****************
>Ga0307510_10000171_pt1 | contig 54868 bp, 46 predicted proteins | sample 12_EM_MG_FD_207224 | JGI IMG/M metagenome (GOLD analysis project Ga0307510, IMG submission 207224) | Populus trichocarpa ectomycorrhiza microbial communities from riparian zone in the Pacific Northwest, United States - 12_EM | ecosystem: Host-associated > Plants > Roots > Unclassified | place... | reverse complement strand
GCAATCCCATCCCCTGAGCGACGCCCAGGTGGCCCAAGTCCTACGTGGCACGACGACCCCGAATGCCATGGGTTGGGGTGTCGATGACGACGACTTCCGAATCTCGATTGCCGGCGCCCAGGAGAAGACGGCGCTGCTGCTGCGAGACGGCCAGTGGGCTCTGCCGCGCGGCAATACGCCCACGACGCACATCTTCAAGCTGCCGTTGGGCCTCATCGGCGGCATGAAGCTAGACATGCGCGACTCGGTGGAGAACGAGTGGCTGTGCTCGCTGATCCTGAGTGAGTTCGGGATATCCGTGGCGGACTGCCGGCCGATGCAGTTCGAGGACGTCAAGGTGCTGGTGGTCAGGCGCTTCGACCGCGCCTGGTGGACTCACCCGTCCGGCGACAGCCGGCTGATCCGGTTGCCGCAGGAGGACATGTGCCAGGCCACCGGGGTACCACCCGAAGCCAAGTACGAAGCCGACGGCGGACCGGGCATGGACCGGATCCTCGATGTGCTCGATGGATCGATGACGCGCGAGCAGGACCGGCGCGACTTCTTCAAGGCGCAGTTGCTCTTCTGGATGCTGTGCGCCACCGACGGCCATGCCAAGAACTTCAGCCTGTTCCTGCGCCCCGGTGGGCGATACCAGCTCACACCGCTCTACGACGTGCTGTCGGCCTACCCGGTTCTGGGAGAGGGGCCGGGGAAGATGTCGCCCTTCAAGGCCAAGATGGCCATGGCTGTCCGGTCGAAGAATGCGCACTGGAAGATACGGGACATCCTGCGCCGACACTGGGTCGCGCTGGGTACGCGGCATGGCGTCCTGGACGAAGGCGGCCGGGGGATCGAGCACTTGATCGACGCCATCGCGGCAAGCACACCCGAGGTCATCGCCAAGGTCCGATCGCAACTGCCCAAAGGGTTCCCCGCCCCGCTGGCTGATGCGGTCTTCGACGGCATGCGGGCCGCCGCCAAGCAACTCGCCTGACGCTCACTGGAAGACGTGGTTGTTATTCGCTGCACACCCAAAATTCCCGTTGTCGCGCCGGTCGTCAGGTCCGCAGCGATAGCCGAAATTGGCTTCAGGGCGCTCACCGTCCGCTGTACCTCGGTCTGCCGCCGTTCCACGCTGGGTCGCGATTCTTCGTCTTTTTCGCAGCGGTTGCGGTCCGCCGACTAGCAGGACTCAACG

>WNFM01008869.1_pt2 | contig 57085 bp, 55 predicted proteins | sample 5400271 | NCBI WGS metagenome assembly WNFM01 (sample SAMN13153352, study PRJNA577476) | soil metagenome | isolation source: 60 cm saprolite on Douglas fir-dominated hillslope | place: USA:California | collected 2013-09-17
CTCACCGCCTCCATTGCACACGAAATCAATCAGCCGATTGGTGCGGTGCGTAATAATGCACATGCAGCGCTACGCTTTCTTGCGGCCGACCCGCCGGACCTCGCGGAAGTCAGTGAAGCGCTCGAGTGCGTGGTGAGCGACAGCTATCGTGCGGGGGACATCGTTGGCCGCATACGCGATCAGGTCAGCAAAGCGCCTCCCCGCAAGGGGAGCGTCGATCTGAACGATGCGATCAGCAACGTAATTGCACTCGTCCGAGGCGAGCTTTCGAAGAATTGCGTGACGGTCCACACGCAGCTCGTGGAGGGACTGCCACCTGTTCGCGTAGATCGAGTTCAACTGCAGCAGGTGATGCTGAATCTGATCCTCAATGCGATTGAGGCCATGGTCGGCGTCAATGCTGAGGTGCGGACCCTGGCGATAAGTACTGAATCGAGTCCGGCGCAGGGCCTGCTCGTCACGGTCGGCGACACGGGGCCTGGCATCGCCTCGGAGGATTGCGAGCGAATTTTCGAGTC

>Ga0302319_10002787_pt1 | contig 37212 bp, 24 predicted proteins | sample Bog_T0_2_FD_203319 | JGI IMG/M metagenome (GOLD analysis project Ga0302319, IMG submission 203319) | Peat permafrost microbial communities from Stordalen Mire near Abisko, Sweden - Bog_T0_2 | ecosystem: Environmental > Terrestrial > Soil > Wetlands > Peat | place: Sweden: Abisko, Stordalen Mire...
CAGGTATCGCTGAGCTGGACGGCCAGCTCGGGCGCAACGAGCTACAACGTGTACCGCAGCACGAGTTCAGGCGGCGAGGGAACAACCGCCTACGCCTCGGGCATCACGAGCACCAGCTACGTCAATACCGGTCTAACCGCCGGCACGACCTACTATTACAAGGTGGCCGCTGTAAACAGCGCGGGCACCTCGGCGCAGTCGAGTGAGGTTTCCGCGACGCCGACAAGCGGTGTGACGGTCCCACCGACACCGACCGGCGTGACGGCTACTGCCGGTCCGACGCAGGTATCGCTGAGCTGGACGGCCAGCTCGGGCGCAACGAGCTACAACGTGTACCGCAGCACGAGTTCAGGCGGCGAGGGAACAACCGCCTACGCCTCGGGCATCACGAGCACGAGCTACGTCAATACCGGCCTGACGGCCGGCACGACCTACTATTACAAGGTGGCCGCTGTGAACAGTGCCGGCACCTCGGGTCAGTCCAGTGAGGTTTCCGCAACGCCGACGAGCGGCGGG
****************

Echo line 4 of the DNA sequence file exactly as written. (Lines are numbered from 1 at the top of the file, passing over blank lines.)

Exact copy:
CTCACCGCCTCCATTGCACACGAAATCAATCAGCCGATTGGTGCGGTGCGTAATAATGCACATGCAGCGCTACGCTTTCTTGCGGCCGACCCGCCGGACCTCGCGGAAGTCAGTGAAGCGCTCGAGTGCGTGGTGAGCGACAGCTATCGTGCGGGGGACATCGTTGGCCGCATACGCGATCAGGTCAGCAAAGCGCCTCCCCGCAAGGGGAGCGTCGATCTGAACGATGCGATCAGCAACGTAATTGCACTCGTCCGAGGCGAGCTTTCGAAGAATTGCGTGACGGTCCACACGCAGCTCGTGGAGGGACTGCCACCTGTTCGCGTAGATCGAGTTCAACTGCAGCAGGTGATGCTGAATCTGATCCTCAATGCGATTGAGGCCATGGTCGGCGTCAATGCTGAGGTGCGGACCCTGGCGATAAGTACTGAATCGAGTCCGGCGCAGGGCCTGCTCGTCACGGTCGGCGACACGGGGCCTGGCATCGCCTCGGAGGATTGCGAGCGAATTTTCGAGTC